Our trip to NYC

Last Saturday, December 5, Nancy and I took a trip into New York City.  It had been a long time since I was in Manhattan.  My dad was born on Long Island just outside the city, and in the years when I was growing up, we would sometimes go to my grandfather's house and take the train into downtown New York.  When I joined SIM, we also had to go into the city for medicals and some outreach.  But other than using the airports and speaking at my dad's home church, I have not been in the city for almost 25 years!

We took the bus from Scranton into New York.  Good thing we did, too as the weather was nasty and the traffic was horrendous.  We went to meet up with two colleagues who had come from Niger for a conference.  Peter Cunningham hails from Australia and works on our agricultural project in Niger.  Ayouba Saabo is a Nigerien who works on the project.  He had never been in the US before and had never seen snow.  He got to see it on December 5. 

We didn't have much time, so we elected to take the subway to Battery Park at the tip of Manhattan Island, where we walked around in the cold and dreary weather while it got increasingly more inclement.  It was raining during a good part of the day.  It would have taken all of our time to visit the Statue of Liberty with the long lines, expensive tickets, and miserable viewing conditions, so we decided to take the Staten Island Ferry. 

The ferry goes from Manhattan Island to, naturally enough, Staten Island. Here I am with Ayouba on the ferry.

When I was a kid, this ferry cost you a nickel one way.  Now it is free.  That's deflation for you.  Anyway, the ferry goes right by the Statue of Liberty and gives you a good view

After the crossing, we had lunch in a deli ( a very New York experience) and then went up to Rockefeller Center where we wandered around and saw the big Christmas tree, the ice skating rink in the plaza, Radio City Music Hall, and St. Patrick's cathedral. Across from St Pat's is the famous statue of Atlas straining to hold up the world.  We never saw the statue of baby Jesus holding the world in his hands in St Pat's, even though we looked for it.

By then the rain had turned to snow, and it was blowing and cold.  The snow was melting on contact.  The crowds were intense and ballooned with all the umbrellas people were carrying.  In fact the worst part of the day was all the umbrellas barreling at you down the street at eye level.  You had to dodge and weave in order to avoid getting one in your face.  We did some window shopping and had something to eat, then caught our bus back to PA.  It was great to be on the warm bus, out of the wet snow.  I don't know if the snow accumulated  in New York, but just outside the city it was laying on the ground, and when we got home, there were 4 inches (10 cm) on the ground.  Here are two pictures of Times Square, one in the morning when we got there when the weather was still okay, and one at night just before we left.  Note the snow falling!!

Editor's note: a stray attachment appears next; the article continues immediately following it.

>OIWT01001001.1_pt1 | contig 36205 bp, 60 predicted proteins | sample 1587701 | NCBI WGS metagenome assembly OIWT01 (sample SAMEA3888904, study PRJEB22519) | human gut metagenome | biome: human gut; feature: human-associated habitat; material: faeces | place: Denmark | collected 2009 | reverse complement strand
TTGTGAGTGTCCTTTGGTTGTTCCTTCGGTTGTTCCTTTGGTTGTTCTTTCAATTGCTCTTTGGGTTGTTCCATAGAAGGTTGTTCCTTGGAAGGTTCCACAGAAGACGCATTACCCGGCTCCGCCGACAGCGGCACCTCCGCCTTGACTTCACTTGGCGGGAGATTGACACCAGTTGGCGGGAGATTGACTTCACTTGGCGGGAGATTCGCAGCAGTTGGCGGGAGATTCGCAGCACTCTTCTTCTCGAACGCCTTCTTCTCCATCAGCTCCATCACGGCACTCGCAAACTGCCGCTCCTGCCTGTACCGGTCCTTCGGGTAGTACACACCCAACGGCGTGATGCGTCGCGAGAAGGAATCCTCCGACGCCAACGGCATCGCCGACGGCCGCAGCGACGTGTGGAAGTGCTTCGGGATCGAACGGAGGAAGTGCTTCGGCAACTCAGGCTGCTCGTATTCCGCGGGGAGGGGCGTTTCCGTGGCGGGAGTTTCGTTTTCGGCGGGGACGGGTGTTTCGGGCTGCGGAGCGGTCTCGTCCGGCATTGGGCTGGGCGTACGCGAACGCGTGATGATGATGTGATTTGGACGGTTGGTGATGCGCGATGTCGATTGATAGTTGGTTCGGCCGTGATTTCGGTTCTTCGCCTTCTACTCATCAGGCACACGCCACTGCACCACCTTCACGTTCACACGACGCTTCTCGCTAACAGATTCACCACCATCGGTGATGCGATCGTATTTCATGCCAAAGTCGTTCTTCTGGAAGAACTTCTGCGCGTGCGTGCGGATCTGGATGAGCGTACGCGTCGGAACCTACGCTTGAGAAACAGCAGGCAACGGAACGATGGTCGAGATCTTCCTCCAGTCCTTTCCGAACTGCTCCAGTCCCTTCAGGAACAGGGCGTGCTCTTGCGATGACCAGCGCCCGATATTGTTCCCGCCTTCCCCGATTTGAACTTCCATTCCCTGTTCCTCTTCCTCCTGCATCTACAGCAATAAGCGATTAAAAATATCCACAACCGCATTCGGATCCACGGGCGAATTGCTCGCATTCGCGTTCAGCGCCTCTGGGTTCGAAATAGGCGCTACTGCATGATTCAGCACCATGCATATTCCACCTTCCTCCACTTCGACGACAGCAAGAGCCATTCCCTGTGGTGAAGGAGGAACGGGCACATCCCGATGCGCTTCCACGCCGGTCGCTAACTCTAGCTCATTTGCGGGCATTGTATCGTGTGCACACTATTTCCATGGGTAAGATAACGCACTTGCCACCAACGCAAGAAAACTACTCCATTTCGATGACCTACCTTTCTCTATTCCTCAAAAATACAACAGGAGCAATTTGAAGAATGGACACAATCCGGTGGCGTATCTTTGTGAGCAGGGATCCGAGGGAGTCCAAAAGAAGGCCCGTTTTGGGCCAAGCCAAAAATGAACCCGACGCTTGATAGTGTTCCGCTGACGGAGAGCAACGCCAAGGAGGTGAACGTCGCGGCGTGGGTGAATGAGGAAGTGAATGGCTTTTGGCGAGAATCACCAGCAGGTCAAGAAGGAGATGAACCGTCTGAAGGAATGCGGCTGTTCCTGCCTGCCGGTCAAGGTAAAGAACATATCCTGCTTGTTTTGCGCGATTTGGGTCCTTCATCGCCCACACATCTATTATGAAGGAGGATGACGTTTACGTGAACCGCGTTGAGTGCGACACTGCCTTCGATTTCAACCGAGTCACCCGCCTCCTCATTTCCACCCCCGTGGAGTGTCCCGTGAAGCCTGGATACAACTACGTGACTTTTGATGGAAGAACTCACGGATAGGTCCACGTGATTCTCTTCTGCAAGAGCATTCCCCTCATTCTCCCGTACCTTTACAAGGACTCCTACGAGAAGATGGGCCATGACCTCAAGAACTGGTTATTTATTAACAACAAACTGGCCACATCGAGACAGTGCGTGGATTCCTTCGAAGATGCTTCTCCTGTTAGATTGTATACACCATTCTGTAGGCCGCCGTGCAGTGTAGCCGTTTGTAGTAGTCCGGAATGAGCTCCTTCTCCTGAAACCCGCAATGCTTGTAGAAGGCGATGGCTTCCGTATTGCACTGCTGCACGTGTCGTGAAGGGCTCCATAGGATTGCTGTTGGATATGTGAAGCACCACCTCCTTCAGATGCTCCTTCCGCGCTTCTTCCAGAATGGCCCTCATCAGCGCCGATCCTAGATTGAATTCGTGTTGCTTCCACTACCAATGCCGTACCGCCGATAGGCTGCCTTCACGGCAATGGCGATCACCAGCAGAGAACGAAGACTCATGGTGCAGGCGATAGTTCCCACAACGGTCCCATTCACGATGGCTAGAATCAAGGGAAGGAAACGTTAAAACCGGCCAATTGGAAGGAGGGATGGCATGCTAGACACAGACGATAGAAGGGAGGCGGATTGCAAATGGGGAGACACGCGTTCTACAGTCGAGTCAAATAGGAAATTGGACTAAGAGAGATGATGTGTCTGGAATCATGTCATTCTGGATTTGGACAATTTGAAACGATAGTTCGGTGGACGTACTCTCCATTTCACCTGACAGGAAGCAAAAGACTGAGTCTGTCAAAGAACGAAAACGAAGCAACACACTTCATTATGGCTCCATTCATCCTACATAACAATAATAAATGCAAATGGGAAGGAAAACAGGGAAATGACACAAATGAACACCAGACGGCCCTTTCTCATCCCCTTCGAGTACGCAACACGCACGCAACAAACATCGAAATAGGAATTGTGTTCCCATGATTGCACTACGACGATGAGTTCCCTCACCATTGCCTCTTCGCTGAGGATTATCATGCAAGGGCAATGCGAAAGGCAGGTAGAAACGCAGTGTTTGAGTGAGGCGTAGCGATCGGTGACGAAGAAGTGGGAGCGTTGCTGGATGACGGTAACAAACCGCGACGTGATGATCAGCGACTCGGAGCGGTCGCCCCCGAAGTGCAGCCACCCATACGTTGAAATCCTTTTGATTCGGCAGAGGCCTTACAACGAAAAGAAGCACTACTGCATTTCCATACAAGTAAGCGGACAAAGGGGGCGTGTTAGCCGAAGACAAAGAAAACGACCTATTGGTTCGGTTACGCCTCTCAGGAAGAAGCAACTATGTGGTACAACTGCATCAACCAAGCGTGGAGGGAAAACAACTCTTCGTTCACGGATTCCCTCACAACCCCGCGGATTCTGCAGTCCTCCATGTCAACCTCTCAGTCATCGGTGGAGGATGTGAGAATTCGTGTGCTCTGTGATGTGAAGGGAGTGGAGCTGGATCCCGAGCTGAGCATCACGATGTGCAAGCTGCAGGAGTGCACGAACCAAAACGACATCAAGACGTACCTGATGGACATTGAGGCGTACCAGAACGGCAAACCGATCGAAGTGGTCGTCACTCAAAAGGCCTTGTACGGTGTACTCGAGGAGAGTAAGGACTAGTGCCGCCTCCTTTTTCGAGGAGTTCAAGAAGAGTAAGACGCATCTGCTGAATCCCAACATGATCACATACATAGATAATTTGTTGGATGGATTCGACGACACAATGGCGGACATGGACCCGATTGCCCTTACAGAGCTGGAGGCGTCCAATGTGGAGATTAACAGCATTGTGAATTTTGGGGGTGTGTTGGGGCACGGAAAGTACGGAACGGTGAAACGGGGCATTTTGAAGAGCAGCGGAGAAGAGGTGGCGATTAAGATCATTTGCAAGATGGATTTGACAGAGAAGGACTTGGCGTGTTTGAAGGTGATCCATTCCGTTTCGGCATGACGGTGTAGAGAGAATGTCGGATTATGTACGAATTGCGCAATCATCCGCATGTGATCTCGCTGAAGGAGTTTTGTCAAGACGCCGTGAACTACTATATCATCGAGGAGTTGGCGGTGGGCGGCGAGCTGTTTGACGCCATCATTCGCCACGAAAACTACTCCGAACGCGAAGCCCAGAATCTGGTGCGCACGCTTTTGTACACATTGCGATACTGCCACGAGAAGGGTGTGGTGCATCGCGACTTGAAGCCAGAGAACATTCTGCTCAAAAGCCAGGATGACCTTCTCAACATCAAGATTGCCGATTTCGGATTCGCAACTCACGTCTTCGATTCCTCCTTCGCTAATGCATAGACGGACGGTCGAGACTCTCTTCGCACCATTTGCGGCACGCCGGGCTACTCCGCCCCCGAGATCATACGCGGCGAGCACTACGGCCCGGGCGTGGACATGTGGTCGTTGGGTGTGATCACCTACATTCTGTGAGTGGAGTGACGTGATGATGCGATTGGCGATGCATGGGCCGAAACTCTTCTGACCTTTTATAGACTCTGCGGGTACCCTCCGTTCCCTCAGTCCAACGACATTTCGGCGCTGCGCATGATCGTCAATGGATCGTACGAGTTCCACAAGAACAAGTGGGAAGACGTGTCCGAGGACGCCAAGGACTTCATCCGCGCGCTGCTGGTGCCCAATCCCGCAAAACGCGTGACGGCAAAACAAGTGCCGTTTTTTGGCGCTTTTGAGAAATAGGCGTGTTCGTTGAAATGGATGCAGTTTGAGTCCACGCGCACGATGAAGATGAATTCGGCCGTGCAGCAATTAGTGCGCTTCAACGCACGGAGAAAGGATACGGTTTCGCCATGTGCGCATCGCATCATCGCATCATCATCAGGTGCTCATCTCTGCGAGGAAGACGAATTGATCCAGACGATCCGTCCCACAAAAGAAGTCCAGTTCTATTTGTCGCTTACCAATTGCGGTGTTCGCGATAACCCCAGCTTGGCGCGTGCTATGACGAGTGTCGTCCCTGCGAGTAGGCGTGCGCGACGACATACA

Since I left college, American Thanksgiving has always been the time when my family gets together.  It's even a bigger holiday than Christmas in my home.  Rarely do we all get together for Christmas.  This year we gathered, as usual, at my brother Tim's house on the fourth Thursday of November (Nov 26 this year) for the annual feast and family fun time.  My two brothers (one lives in Ohio one in Oklahoma) and their families couldn't make it, so we only had 26 people, but we had a great time eating turkey and all the trimmings. 

My family loves pie, and my sister-in-law, Laurie, and her mom are the queens of pie.  Between them I think they made at least 10 pies.  There were 13 pies in all, 1 for every 2 people (!), including the traditional pumpkin as well as pecan, blueberry, cherry, berry, strawberry, chocolate, and apple.  What a feast!  Here's a picture of some of the pies arranged on the cupboardThe pies were gone by the end of the weekend!

It has often been the case that we have guests from other countries during our Thanksgiving celebration.  I can remember citizens of Pakistan, Iran, China, Taiwan, and Europe around the family table in years past.  This year we hosted a family from Puerto Rico who are friends of Laurie.  Here they are around the table with Laurie and some of her relatives.  We also had JR, Daniel's dorm mate who lives with his adopted family in Texas  and couldn't get home for the holidays.  He was born in Haiti. 

After the feast, we often lay around in the living room talking, singing, and having fun.  Here are Daniel and three of his cousins getting mutual scalp rubs. 


Finally, a picture of my beautiful daughter Suzanne sitting next to JR.